King's reply letter even calls it a Donihoo, and it is Seventrees that makes Donihoo's own holsters for his resale. And who touts them in his articles? Jeff Cooper. Followed by Skeeter Skelton with Seventrees as an unlikely inclusion in a 'roundup' of gunleather; as does Williams in an article about gunleather for scoped pistols (?). Seventrees' officers are Paris, Steve, Cooper, Zwirz, likely Skeeter, Williams: Williams has recruited his gunwriter friends who later include George Nonte who writes often about the ASP -- because it is he who builds the pistols for Paris! It's all very incestuous.
Every enthusiast knows what an ASP looks like (above). The rarest is the 10mm :-).
So, did Paris Theodore copy the designs of a youngster in California, or was it he other way 'round? When we add Bob Angell to the equation, we have to say that he was first at the trough as being Gaylord's designer at least by '65; and Bruce is in print stating "in 1967 I designed the Summer Special". Or did Angell copy Bruce . . . which seem mighty unlikely because the construction is entirely Gaylord where Angell was, and nothing like Bianchi's where Nelson was.
Who so-named it the Summer Special? Why, Jeff Cooper upon receiving his example!
"The Force is strong in this one". The Nelson Combat for Bianchi in 1969 (above). It was replaced by a Bianchi-style design the following year; that is, made in the Western School instead of the Eastern School of Gaylord and Seventrees.
P.S. I'll wind this up by SETTLING Bruce's other claim, that he created the first 'winged' crossdraw holster in '67. That's simply not true. I won't call it a lie because at that time he was very young and perhaps didn't really know his holstory. Yet the inventor of the winged crossdraw (Bruce calls his a double loop arrangement, and his holster, too, is ONLY suited to crossdraw) was the well-known E.E. Clark. And the holster even appeared on television in Bruce's youth. Here it is, since it's appearance in Clark's lineup in 1936:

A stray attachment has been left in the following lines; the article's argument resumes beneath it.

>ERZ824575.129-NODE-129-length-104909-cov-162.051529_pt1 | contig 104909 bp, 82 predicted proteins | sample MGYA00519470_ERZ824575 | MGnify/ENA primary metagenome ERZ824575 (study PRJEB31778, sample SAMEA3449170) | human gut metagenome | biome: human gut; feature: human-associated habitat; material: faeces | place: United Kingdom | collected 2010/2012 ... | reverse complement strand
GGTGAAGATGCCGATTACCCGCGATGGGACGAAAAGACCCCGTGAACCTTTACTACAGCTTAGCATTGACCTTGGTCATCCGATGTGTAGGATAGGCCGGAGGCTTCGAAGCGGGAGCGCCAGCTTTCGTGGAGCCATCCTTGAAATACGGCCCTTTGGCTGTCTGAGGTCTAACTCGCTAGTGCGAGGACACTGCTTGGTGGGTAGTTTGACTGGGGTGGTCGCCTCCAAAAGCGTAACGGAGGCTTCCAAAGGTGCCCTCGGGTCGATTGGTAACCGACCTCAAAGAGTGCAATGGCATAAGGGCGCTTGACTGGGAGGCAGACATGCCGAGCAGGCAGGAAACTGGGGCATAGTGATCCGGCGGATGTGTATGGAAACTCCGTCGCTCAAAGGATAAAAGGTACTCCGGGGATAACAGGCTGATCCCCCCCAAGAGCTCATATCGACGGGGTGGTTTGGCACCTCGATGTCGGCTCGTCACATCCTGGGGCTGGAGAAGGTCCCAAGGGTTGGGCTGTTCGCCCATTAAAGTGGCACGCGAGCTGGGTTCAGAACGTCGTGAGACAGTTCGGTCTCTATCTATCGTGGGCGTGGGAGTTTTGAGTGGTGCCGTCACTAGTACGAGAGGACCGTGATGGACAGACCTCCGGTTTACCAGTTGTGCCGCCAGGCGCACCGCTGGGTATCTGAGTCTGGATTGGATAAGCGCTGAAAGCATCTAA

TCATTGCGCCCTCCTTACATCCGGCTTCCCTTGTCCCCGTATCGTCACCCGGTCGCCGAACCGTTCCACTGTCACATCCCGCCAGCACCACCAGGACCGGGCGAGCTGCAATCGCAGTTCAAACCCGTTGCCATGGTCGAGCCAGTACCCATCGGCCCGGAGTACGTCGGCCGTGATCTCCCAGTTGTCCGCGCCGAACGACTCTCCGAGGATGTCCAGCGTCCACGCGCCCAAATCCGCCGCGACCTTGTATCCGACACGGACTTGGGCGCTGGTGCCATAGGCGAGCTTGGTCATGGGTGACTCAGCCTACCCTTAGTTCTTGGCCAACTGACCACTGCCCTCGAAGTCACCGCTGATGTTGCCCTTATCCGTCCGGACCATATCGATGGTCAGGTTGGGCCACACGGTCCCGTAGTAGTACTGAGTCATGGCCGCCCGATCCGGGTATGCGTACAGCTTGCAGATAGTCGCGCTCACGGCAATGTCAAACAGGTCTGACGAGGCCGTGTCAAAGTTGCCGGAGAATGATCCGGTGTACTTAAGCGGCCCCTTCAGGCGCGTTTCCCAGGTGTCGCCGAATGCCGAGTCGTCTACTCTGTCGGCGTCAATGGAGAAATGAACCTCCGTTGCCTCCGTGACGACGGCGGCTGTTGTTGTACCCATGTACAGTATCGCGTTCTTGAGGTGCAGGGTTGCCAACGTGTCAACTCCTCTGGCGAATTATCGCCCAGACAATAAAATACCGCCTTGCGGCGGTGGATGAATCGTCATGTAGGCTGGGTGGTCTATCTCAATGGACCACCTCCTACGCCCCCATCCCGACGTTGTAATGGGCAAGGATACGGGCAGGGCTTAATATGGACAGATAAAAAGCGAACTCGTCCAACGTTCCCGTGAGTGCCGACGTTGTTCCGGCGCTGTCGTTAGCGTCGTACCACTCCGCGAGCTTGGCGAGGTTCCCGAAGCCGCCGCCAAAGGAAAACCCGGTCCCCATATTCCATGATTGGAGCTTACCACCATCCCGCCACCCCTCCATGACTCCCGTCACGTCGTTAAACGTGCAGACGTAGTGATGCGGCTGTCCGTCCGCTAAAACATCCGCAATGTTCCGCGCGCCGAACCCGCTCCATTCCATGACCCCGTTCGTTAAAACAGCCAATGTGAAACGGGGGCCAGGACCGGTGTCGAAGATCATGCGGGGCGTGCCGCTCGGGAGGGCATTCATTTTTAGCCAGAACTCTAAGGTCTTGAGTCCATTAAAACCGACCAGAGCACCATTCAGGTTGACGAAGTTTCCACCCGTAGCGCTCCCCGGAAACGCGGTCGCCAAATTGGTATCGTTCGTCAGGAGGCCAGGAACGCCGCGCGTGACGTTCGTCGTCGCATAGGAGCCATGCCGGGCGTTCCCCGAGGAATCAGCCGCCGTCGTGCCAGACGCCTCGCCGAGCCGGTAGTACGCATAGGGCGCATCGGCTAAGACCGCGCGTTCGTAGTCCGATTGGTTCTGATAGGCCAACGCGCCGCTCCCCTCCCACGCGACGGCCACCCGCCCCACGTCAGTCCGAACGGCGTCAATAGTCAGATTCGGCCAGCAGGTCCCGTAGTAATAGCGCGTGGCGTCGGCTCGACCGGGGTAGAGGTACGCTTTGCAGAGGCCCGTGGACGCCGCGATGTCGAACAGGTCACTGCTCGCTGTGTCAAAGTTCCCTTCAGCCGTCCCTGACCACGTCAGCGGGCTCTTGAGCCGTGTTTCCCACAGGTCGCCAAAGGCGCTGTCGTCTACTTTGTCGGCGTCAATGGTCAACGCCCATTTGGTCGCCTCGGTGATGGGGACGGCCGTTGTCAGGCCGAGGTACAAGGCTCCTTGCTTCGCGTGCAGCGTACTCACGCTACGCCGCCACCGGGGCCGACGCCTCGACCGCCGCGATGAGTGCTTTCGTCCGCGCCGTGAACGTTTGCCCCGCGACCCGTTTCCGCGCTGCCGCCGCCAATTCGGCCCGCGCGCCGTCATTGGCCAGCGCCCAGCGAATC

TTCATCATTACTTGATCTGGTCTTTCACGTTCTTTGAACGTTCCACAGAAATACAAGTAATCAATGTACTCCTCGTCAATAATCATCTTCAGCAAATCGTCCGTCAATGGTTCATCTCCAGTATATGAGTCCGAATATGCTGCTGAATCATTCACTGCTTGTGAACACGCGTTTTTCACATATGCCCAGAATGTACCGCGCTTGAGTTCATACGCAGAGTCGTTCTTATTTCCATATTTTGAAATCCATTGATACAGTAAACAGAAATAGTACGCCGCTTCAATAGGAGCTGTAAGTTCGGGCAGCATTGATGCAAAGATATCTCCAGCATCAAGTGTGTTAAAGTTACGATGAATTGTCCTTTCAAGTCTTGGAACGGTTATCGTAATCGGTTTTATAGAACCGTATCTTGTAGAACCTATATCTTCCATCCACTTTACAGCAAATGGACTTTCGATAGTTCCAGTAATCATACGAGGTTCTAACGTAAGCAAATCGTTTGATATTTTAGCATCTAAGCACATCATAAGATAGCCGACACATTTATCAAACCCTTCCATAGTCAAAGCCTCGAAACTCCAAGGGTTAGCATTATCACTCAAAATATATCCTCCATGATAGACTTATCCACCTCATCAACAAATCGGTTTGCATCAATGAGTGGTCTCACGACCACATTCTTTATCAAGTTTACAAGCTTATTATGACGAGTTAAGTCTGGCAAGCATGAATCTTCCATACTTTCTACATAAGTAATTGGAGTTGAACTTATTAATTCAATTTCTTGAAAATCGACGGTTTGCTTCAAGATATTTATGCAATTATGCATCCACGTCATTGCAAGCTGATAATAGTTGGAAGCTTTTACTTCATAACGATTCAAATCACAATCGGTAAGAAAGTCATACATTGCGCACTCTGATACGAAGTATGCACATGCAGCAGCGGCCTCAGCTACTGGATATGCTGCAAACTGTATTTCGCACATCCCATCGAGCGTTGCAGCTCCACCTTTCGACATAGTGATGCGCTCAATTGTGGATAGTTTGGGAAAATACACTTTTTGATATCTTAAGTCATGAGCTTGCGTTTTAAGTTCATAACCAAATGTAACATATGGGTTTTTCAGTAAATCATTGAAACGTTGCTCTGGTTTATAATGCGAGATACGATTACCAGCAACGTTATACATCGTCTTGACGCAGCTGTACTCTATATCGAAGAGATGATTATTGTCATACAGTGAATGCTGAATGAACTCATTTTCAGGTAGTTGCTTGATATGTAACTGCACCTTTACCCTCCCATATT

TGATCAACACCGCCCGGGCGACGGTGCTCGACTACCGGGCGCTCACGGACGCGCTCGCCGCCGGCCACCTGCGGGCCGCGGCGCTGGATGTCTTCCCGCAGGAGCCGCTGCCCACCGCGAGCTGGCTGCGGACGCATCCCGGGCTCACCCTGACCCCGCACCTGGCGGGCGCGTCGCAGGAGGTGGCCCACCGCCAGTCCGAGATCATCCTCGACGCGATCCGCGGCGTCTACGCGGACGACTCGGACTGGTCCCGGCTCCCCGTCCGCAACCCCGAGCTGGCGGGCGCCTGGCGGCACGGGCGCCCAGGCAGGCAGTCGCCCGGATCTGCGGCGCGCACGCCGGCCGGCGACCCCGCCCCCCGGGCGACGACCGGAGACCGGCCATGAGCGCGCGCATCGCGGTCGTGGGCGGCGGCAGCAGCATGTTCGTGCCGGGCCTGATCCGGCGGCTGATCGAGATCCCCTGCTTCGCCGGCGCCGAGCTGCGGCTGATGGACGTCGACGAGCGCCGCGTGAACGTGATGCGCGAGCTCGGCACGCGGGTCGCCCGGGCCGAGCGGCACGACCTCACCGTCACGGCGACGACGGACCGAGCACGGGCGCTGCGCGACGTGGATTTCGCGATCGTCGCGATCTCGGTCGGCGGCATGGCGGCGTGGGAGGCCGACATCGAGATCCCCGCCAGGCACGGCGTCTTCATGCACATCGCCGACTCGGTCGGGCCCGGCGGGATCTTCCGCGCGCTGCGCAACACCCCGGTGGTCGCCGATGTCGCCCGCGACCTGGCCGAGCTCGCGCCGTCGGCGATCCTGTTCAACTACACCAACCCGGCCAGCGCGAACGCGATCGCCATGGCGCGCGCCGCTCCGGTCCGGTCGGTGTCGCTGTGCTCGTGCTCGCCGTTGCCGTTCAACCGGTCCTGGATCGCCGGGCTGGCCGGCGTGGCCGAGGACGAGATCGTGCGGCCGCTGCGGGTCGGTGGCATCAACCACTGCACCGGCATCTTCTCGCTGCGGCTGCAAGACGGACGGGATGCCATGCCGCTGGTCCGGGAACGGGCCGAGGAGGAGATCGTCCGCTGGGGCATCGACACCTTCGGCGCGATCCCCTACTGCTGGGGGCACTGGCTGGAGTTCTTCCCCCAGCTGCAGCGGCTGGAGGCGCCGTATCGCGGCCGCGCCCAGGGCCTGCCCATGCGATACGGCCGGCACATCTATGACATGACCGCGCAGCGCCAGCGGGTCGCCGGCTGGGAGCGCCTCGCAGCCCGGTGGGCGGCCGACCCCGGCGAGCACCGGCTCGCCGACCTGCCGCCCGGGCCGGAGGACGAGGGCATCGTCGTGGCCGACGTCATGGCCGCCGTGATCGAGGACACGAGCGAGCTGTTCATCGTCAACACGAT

And Bruce's crossdraw in '80; both the Clark and the Nelson are for the 1911:
The Clark holster at its introduction in a 1936 brochure by Pachmayr:
And Bruce with his in '80:
And here's its backside. Two loops: one is the slotted wing, the other a narrow strap centred on the backside of the holster pocket, designed to pull the grip into the body. The literature for both Clark and Nelson emphasized this purpose for their crossdraws:
Look familiar? Bruce's crossdraw is below; and now you can see that the innovation was never original to Bruce:
Which then makes his claim thereafter, and Sparks', that all slotted holsters are copies of Nelson's. Nelson's was a copy itself! And it was Bianchi Holster that made the concept work as what Cooper called a 'strong side' draw instead, because Bruce himself pointed out that his couldn't work that way; the gun butt stuck out and 'outed' him as an undercover narc.
PPS: The first Summer Special -- it's 'forward of hip' and all -- in 1925:
And Bruce's from 1980:
The author of the article in American Rifleman, even makes a point about clearing the base of the trigger guard for a full grip:
Bruce's own commentary, as if he had invented the concept:
The 1925 holster was made from an M1916 G.I. holster, and the stud for the flap replaced with a hook:
The reinforced mouth of leather and steel that is not on the modified G.I. holster above, was taken by Bruce from the 1936 Clark holsters shown earlier: